Officially founded in 1125 with the completion of the cathedral (although inhabited innumerable years before then), Stavanger contains a rich cultural heritage visible in nearly every corner of the city. Original 18th and 19th century wooden houses form the core of the city, with newer architecture spreading outwards along with the growing industry and population. Characteristically, the traditional city center is small and dense, with winding, cobbled streets framed by the harbor. A recently implemented city development strategy has worked to upscale the waterfront area and expand the city center. This directive has, amongst other things, resulted in a new cultural axis, spanning from the contemporary art center Tou Scene in the newly developed brownfields on the eastside of the city center, to Bjergsted on the west side of the bay, home to the city’s new concert hall and music and performing arts education centers.
Located in the county of Rogaland on the southwest coast of Norway, Stavanger is surrounded by fjords, mountains and long, sandy beaches. The municipality of Stavanger covers an area of 68 square kilometers. Its population growth is one of the highest in the country, currently numbering 130,000 inhabitants and rising.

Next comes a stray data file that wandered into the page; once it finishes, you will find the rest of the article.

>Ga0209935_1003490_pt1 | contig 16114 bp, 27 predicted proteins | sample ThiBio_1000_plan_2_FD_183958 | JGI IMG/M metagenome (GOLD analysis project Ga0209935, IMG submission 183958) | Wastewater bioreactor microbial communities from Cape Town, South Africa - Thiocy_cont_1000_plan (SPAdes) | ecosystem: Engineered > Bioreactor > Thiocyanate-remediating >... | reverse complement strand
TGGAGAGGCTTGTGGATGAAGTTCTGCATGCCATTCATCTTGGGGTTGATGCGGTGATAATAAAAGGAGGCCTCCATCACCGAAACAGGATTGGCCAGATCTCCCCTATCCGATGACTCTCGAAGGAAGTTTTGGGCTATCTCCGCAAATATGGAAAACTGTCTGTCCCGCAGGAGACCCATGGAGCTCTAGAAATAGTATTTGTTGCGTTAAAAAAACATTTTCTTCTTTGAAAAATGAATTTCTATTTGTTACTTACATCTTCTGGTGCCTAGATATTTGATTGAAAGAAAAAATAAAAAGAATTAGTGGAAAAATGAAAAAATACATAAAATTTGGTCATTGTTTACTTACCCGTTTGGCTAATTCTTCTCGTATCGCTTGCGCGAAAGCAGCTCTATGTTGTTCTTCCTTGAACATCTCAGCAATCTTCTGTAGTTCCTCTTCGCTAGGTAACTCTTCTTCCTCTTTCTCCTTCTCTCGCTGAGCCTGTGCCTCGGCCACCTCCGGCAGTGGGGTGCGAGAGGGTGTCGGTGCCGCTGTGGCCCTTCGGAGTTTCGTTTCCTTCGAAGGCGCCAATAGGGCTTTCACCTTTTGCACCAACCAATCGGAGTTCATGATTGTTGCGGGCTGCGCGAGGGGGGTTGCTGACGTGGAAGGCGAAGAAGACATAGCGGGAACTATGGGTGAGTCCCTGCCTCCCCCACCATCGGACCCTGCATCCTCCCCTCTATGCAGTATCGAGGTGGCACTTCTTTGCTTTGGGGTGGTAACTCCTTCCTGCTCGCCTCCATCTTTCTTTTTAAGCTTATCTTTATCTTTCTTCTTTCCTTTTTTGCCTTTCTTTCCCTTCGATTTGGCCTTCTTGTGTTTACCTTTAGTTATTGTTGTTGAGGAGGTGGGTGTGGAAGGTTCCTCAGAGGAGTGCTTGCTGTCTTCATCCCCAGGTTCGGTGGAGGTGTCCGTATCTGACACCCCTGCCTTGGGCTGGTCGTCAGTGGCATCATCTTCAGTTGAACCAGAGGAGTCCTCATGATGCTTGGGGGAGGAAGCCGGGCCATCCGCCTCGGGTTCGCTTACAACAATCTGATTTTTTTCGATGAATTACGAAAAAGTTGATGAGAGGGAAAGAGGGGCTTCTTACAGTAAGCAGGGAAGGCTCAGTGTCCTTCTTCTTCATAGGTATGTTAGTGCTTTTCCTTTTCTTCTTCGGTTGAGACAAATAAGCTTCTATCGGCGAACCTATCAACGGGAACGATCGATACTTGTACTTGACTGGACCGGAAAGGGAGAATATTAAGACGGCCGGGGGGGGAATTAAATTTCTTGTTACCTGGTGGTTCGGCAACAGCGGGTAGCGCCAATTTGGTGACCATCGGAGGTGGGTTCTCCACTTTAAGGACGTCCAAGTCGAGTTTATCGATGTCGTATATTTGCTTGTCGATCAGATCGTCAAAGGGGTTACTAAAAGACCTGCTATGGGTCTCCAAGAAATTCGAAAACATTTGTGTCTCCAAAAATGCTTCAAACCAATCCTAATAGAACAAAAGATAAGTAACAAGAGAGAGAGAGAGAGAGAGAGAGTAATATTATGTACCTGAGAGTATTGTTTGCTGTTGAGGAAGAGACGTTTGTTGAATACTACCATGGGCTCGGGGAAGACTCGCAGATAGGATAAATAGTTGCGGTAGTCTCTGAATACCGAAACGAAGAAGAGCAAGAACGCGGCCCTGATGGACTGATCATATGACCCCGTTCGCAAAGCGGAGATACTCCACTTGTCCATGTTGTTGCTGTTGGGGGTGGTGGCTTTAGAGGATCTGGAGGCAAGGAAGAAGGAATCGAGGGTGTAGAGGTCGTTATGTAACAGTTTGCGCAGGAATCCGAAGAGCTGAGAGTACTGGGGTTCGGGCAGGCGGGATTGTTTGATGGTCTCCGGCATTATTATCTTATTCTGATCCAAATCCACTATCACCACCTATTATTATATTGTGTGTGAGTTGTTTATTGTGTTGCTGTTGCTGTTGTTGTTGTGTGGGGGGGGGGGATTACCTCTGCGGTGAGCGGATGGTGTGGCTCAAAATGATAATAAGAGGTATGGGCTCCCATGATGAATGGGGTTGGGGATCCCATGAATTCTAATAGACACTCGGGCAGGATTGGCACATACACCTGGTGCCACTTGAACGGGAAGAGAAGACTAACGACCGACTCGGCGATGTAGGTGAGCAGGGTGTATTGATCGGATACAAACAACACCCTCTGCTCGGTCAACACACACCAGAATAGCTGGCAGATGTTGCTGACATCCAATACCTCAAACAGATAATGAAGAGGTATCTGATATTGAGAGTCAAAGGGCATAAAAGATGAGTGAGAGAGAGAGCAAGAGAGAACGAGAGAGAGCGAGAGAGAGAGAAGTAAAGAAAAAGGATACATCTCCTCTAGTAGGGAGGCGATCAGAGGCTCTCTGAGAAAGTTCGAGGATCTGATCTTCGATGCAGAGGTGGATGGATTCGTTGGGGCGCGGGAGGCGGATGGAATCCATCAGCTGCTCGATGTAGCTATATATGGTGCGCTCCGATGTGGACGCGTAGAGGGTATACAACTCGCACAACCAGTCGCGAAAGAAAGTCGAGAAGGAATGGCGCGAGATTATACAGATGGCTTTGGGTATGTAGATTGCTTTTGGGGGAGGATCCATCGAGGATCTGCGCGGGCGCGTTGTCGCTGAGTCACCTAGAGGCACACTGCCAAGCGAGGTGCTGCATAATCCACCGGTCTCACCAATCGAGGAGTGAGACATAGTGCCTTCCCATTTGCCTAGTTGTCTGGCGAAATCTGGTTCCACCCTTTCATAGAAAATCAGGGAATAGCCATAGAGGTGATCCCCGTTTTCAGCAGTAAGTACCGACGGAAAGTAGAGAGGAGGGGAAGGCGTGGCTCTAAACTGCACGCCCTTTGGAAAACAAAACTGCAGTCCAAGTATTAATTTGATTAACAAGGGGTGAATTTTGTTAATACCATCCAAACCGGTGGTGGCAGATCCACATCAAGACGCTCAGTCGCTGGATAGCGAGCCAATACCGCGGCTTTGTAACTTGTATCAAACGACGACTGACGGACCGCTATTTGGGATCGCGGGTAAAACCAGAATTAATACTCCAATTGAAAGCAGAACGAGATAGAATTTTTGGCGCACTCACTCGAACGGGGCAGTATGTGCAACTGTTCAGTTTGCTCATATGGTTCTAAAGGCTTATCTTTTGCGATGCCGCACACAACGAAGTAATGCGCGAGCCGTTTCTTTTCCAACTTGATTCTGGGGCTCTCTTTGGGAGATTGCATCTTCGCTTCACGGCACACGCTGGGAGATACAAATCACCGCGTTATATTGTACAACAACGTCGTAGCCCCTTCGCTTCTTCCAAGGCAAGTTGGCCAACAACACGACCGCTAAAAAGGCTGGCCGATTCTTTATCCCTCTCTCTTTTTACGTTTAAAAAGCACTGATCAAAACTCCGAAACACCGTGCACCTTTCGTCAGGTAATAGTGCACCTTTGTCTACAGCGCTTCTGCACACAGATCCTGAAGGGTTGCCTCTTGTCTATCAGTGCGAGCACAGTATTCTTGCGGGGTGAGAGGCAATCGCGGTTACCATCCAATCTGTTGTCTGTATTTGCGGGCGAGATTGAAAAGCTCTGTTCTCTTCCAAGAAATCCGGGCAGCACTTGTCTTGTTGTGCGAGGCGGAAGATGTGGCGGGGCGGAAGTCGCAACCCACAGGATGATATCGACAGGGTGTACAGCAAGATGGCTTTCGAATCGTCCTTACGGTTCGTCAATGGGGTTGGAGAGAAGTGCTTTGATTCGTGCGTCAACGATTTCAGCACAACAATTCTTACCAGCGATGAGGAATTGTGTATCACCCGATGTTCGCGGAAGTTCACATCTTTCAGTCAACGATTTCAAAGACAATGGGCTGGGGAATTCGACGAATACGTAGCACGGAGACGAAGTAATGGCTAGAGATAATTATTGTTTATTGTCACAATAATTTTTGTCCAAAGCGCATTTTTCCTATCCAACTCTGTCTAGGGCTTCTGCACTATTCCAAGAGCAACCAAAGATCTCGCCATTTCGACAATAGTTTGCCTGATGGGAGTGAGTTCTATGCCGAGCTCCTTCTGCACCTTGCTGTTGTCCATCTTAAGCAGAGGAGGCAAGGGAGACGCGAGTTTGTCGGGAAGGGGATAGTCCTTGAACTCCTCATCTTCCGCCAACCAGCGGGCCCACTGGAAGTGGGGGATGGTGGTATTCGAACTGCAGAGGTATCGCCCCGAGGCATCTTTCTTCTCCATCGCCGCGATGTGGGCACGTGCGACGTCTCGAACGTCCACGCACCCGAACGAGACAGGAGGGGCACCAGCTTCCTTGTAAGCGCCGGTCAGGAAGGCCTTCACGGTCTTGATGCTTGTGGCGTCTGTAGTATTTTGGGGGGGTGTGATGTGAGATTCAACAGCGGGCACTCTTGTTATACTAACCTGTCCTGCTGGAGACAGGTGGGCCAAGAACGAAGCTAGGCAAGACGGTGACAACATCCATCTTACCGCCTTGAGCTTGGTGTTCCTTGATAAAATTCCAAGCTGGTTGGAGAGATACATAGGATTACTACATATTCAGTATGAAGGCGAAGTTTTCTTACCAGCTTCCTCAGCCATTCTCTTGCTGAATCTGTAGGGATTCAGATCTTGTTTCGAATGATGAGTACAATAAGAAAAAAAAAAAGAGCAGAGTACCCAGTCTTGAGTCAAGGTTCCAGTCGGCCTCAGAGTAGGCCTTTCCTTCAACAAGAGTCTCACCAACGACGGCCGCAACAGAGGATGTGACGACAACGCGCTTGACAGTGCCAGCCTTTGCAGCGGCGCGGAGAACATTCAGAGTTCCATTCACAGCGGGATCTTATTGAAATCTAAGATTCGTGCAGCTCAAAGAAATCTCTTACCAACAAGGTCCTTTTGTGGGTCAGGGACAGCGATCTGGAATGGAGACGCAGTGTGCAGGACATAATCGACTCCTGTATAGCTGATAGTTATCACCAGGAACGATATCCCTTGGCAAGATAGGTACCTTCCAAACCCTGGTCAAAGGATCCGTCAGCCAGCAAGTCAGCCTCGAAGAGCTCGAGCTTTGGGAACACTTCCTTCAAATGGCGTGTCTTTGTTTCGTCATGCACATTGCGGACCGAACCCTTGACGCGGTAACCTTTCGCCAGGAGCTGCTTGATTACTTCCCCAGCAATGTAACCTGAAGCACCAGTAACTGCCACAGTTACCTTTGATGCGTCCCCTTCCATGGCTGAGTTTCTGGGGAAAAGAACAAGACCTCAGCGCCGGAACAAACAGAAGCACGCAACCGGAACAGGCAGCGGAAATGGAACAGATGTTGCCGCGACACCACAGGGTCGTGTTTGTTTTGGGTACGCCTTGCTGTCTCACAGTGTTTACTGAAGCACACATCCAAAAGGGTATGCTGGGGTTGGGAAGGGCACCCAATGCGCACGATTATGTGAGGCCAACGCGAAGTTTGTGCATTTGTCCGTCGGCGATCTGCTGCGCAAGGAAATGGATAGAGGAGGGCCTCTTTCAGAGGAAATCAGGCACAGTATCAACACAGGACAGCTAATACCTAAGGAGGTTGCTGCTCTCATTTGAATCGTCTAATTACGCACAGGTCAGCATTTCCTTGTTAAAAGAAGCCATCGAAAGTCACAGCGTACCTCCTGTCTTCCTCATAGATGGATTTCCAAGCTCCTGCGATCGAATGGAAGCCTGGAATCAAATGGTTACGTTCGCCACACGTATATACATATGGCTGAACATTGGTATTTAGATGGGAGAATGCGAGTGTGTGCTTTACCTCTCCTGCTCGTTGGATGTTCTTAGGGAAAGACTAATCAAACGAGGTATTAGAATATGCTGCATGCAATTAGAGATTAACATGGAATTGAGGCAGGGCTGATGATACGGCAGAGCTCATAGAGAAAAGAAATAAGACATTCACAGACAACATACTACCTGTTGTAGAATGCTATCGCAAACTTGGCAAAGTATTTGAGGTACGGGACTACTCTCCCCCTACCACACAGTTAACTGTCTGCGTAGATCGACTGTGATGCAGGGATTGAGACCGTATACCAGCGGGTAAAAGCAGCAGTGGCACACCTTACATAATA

A city historically recognized for thriving shipping, fishing and canning industries, Stavanger is now largely supported by the North Sea’s oil resources. Currently the oil capital of Norway, with the headquarters of national operators such as Statoil and the Norwegian Petroleum Directorate located here, the city attracts a diverse international work force and benefits from a wealthy municipality that publicly invests in culture and infrastructure.
With the sudden influx of new industry and resources, the city is currently experiencing a cultural revival, with more artists and curators settling in the area and increased attention paid to the city’s already existent cultural institutions.